The Committee for the Abolition of Third World Debt (CADTM) has decided to downgrade the IMF’s rating due to this institution’s heavy share of responsibility for the deterioration of people’s living standards in countries subjected to austerity policies it has openly imposed or dictated from behind the scenes. The resulting high levels of unemployment, aggravation of the crisis and the increase in public debt of the States following its counter productive and unjust recommendations justify downgrading the IMF’s rating from NNN to NO- with a further very negative outlook.
The IMF was very active in the Global South since the 1980’s and into the 2000s, imposing structural adjustment plans in favour of creditors: drastic reductions in social spending, massive privatisations, deregulation of the economies and the local markets favouring multinationals rather than local producers. The recipe has been unsavoury.
Totally de-legitimised by the social failures of its poisonous remedies, the IMF found itself bordering on bankruptcy during 2007 - 2008 as most of its principal debtors made advance repayments to free themselves from the IMF’s burdensome supervision.
Thanks to the present crisis the IMF has managed a come-back in Europe. Back in the saddle with the assistance of the G20 G20 G20 : El Grupo de los Veinte (G20) está compuesto por diecinueve países más la Unión Europea, en el que los ministros, gobernadores de bancos centrales y jefes de Estado se reúnen regularmente. Fue creado en 1999, tras la sucesión de crisis financieras de los años noventa. Pretende favorecer la cooperación internacional, integrando el principio de un diálogo ampliado ante el creciente peso económico adquirido por un grupo de países. Sus miembros son: Alemania, Sudáfrica, Arabia Saudí, Argentina, Australia, Brasil, Canadá, China, Corea del Sur, Estados Unidos, Francia, India, Indonesia, Italia, Japón, México, Reino Unido, Rusia, Turquía y la Unión Europea (representada por el Presidente del Consejo y el gobernador del Banco Central Europeo). summits, the IMF has multiplied its lending to Greece, Ireland and Portugal, which, in their difficult situation, are forced to compensate by the implementation of brutal and unjust austerity measures.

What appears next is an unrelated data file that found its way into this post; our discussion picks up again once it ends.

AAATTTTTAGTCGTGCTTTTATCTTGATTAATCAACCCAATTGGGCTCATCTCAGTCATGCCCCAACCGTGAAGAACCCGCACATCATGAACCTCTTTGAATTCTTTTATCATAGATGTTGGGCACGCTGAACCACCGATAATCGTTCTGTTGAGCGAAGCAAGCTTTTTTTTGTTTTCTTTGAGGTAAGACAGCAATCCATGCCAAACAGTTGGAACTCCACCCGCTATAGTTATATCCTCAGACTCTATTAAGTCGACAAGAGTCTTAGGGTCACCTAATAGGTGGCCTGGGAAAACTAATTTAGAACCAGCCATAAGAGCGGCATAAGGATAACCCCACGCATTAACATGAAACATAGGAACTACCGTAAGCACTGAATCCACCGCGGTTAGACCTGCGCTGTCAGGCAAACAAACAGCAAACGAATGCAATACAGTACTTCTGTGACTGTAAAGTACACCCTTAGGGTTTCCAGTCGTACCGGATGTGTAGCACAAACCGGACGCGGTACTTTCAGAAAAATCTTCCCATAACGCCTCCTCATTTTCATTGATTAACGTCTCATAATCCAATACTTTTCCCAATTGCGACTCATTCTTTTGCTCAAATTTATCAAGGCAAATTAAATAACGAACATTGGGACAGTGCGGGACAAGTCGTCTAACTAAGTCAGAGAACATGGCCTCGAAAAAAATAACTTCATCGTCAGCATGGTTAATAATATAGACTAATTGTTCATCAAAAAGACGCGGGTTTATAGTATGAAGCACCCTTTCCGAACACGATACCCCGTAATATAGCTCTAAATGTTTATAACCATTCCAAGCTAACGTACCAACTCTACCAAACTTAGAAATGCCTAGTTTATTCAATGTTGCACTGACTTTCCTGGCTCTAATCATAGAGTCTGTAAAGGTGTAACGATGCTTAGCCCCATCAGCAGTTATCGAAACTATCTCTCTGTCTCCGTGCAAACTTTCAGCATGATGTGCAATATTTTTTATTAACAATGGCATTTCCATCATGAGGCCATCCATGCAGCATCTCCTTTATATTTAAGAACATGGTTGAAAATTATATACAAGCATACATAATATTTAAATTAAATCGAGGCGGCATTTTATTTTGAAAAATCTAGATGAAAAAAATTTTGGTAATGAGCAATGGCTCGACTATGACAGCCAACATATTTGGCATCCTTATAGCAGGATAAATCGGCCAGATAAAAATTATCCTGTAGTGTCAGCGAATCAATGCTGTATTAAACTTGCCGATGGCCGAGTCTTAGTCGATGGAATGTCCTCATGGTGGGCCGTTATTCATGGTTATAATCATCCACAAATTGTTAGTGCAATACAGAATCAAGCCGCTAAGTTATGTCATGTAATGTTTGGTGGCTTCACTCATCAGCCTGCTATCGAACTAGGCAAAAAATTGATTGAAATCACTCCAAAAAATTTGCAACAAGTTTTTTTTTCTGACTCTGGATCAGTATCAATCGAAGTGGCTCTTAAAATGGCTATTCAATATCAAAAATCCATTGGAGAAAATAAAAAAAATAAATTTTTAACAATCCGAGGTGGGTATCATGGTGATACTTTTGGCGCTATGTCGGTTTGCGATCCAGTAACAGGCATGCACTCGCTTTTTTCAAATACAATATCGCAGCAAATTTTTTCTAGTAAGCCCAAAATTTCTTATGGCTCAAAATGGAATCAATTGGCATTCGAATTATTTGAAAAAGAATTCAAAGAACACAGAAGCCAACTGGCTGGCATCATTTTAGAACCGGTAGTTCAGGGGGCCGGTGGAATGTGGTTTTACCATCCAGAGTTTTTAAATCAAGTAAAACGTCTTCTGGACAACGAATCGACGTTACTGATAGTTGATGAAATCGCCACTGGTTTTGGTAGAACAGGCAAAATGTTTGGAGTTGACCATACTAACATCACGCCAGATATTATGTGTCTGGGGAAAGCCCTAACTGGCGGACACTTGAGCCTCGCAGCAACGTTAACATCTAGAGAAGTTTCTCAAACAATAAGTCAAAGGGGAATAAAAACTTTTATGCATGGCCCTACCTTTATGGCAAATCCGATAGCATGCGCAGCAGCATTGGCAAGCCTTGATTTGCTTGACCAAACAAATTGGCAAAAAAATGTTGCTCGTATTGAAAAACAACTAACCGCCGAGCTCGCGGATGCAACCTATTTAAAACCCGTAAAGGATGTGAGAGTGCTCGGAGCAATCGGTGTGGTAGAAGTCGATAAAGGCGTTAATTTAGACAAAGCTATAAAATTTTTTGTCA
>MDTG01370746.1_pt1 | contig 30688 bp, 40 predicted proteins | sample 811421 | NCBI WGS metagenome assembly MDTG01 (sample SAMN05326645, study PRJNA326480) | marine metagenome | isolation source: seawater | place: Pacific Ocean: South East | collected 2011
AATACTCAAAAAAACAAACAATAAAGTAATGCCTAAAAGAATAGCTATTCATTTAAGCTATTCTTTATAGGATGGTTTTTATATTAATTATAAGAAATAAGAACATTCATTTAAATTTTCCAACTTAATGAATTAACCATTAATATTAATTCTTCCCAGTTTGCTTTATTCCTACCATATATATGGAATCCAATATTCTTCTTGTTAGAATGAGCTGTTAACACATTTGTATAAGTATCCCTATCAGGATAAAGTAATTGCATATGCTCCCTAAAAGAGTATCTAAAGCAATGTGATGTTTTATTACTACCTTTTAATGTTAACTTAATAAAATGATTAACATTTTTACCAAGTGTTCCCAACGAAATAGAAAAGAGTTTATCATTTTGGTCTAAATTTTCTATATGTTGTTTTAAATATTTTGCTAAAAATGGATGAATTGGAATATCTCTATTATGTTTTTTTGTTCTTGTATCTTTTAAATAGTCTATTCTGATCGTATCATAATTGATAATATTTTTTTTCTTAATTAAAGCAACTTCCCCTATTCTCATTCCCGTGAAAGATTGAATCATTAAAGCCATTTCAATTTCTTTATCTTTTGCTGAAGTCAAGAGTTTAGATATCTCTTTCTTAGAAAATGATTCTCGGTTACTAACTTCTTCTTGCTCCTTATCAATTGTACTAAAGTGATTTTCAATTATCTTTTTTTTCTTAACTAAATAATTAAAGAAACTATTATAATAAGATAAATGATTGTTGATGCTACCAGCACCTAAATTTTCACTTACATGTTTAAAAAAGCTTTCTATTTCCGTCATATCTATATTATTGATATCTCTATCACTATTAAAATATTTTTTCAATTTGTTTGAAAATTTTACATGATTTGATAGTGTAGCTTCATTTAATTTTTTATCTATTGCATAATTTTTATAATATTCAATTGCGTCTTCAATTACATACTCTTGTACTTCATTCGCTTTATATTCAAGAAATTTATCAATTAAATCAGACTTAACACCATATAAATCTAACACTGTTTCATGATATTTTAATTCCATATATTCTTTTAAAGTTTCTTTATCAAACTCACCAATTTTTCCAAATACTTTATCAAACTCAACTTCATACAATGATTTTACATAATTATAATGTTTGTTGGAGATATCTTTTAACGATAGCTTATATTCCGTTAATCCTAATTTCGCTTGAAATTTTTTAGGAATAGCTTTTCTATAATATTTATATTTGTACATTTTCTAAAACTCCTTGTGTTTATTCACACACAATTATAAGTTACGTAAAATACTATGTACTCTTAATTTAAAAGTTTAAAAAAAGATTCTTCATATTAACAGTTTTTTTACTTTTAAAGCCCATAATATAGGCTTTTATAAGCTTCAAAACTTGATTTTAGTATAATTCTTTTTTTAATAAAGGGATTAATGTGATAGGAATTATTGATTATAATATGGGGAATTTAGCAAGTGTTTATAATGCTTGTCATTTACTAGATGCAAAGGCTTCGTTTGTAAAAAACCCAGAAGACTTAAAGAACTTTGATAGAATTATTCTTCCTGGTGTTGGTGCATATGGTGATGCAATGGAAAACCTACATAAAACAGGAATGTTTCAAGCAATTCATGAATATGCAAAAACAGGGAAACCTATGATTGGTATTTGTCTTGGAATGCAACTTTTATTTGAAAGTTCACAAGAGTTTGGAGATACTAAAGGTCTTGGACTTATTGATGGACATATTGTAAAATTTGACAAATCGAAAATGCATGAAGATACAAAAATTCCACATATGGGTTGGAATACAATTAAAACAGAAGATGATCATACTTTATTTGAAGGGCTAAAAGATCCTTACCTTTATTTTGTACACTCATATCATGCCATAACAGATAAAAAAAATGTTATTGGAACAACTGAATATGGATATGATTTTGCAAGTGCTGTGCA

The same causes produce the same effects, Europe has now been affected but fortunately the people are not just letting it happen. Even if the IMF wants to make the most of its thirty years of unequalled experience in the safeguarding of private financial interests to the detriment of the people, the emergence of citizens’ public debt audit groups in numerous countries have led the CADTM to downgrade the IMF’s rating and to issue a serious warning. We hope that these citizen resistance movements against an institution that is increasingly unpopular and illegitimate, will very soon incite us to downgrade this rating even further.
The CADTM insists on the immediate abolition of the IMF and its replacement by a radically different and democratic institution focused on the satisfaction of fundamental human needs.